To re-cap from my last post “So You Think You Want to Start a Painting?” – My cousin is getting married next week and for a wedding present I decided against a gravy boat and figured I would create a painting. I am using her and her fiancé’s favorite colors (deep fuchsia and black) as the color palette. Today’s post is a step-by-step walkthrough of my artistic process . Here I’ll share with you my thoughts as well as more technical information on how I created this painting. The materials I used are highlighted in fuchsia in honor of my cousin. Buckle your seatbelts…
I start with light collage and tone the canvas with Quinacridone Magenta & Quinacridone Burnt Orange. While the canvas is drying I prep my collage papers.
Before I lay down any paint the question I ask myself is “Where do I want to lead the eye?” I throw down some loose brush strokes with Titanium White in an S-shape composition. I play with the positioning of the collage papers then glue them in place with Matte Medium. Without the following glaze the white lines and paper look garish. With the glaze they recess into the background.
I hear suspicious noises coming from the horse’s stall. Peeking over the fence I see Rommel playing with his water bucket. Perfect timing to allow my canvas to “rest”. I go and change the horse’s water and apply scratches where necessary.
I mix a fair amount of Quin. Burnt Orange into my favorite black (Mars black) and follow my S-shape composition. I counter with more Titanium White and begin layering in the background colors again. This gives me the clean white pinstripes. I start to think about the next layers and what kind of depth I want to achieve. I know that if I jump into my gel or pouring mediums now I will need to retire this piece until another day to give it time to dry. Nope, not ready to call it a day yet…
I know that I’m still avoiding the “blackness” so I re-assert it back into the piece and add some black & gold origami paper. Better. I switch over the laundry, check on the animals, and have a snack. While munching on some chips I look at my piece and think of the various directions it could go from here. I debate leaving the background as is or lightening it. I decide I should play with the gold leaf before going further with the background, that way the gold will peek through. Maybe the gold leaf will tell me what to do…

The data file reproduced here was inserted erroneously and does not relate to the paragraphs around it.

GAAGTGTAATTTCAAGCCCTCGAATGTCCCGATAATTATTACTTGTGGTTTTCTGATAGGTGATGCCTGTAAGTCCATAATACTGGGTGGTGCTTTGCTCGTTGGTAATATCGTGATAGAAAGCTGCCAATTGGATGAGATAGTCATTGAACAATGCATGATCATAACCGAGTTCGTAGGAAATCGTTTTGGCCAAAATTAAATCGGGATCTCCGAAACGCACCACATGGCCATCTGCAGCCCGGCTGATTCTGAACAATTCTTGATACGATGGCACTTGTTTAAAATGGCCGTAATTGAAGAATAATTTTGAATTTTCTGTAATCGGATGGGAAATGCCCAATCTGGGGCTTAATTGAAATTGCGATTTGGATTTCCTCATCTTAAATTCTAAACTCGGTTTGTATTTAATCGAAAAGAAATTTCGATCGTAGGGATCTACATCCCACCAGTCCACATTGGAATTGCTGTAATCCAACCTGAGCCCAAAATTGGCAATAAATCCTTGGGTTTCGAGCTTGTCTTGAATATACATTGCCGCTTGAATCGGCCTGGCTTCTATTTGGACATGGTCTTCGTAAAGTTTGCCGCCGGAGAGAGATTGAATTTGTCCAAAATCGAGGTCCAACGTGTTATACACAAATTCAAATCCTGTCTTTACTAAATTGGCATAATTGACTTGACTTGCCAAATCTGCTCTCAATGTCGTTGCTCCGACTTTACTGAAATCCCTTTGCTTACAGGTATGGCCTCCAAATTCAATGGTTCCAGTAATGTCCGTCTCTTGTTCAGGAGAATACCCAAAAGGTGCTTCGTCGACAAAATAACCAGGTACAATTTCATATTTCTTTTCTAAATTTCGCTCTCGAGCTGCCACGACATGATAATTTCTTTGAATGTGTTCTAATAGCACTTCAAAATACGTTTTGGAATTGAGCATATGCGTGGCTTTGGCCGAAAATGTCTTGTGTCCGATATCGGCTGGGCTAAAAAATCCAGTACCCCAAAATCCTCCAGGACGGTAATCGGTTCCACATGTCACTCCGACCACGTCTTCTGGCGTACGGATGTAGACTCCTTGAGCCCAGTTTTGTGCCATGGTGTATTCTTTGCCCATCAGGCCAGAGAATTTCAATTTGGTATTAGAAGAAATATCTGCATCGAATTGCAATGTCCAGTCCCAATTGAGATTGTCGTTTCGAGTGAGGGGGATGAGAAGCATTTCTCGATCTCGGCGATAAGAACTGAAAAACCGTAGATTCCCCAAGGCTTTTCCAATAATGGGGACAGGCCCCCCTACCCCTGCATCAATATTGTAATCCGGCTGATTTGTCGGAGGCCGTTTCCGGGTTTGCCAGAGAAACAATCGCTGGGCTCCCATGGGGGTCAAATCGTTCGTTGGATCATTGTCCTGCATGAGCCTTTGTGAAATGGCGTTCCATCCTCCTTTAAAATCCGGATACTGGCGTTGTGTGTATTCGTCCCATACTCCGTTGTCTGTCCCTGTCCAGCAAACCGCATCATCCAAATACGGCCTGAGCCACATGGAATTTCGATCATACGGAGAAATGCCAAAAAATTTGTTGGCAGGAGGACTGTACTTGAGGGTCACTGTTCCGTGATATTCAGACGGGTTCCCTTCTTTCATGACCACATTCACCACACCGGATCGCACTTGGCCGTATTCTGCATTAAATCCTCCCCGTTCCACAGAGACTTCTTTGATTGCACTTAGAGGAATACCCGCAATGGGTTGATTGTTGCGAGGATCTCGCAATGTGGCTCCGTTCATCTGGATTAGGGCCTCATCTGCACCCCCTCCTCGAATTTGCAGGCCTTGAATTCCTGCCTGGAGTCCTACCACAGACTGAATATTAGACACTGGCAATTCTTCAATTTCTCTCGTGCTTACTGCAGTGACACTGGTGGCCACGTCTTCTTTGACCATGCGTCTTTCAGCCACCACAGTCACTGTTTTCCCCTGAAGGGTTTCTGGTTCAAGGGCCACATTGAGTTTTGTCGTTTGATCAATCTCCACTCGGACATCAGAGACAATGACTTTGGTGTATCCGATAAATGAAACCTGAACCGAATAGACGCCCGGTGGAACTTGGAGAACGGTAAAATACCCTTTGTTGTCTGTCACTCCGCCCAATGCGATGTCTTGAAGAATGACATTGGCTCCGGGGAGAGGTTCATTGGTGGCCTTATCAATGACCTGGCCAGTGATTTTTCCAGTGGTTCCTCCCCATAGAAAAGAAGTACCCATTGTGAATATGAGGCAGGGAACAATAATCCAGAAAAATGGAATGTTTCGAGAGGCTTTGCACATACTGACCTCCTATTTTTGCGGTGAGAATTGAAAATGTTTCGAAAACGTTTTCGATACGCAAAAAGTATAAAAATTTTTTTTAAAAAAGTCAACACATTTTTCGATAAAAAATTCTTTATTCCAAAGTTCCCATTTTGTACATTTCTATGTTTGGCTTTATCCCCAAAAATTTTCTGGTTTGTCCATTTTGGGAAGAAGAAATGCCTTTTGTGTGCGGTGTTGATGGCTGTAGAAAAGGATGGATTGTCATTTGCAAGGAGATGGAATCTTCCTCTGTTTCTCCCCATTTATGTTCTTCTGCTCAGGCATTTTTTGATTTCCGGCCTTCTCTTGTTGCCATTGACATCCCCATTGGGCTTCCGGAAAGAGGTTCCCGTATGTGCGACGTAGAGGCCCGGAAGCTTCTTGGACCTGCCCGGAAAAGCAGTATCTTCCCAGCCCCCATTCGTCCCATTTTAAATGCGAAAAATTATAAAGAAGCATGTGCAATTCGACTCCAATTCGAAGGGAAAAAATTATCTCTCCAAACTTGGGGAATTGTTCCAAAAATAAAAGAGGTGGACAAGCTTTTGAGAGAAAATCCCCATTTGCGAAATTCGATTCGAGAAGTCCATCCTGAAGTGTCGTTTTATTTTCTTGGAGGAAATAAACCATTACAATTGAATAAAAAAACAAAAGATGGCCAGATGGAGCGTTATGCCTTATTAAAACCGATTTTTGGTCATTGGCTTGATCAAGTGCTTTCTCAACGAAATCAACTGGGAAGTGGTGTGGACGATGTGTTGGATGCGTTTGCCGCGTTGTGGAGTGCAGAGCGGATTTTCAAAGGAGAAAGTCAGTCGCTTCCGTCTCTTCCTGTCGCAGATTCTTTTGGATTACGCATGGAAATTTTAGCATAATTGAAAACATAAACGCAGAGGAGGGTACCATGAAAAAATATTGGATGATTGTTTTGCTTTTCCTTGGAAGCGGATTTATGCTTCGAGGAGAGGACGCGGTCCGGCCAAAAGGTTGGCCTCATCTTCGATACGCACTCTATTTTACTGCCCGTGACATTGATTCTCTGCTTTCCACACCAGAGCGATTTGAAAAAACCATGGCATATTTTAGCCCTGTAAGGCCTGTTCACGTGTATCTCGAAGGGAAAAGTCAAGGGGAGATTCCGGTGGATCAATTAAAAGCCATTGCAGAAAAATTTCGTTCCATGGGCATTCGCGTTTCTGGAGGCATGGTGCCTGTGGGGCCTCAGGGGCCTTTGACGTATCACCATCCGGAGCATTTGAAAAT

Ha! So a good topic comes up during the gold leafing process: How does one “fix” a painting? I don’t know about everybody else but once in a while I mess up. The first step in this process is to stop looking up gravy boats. After an initial panic I take a breath and assess the situation. I didn’t like how my gold leaf dots turned out – I felt they were a little “static” and for some reason I was reminded of the 80’s. This just wouldn’t do so I ripped them off, and with them, the paint and collage paper beneath. Breathe. I’ll need to get that background color back in so I re-mix my Quin. Magenta, Quin. Burnt Orange and just a hint of Titanium White (I need that covering power). I re-apply the background color in full brush strokes over the dots. To make it look seamless I know I also need to cover some of the undamaged painting. This made the painting darker in these particular areas. Not to worry. Once this layer dried I went back in with some of my white to regain my pinstripes. I threw in a little more collage paper for good measure.
Needing to clear my head after the slight argument with my painting I do some horse chores. Nothing like a little stall mucking while you’re waiting for paint to dry. Manure dumped, horses fed, time to head back.
With the sun setting I’m about ready to call it a day. I heavily apply Extra Heavy Gloss Gel Gloss all over the piece with my palette knife. I want there to be some fun surface texture and by tomorrow this will be ready to begin the final steps.
Pouring Medium is something I don’t work with too often so I thought it would be fun to incorporate it into this piece. I have some pre-mixed pouring medium/color combo’s ready to go and drip them on the canvas. I do this before I head off to work and by the time I get home my medium has set.
A week passes and I think about the direction of the painting. I have a pretty good idea where it needs to go but it’s a dangerous road. Since “The Fearless Painter” is the title of my blog I decided to man-up. No turning back now! I layer in Titanium White with glazes of Yellow Ochre to create a visual “bang”. Phew! Now that THAT’S over with I can see the light at the end of the tunnel.
For the final touches I add more of the Extra Heavy Gloss Gel and the Pouring Medium. Bringing those textures back to the fore-front is the icing on the cake.
This was an exciting exercise out of my color comfort zone and I learned how to make an impact using black and red as the predominant colors. Throughout the painting process I thought fondly of my cousin and her upcoming wedding. You know, marriage can be a challenging balance and both parties must learn how to integrate their lives together, just like 2 wild colors on a canvas. Congratulations Elayne and Jason!
One Reply to “Artistic Process: The Wedding Present”
Fun seeing your process and final Art work on canvas…………..
Enjoyed the thinking out Loud! I like the painting………. always a fan of Abstracts………..
Have fun with Family…………….
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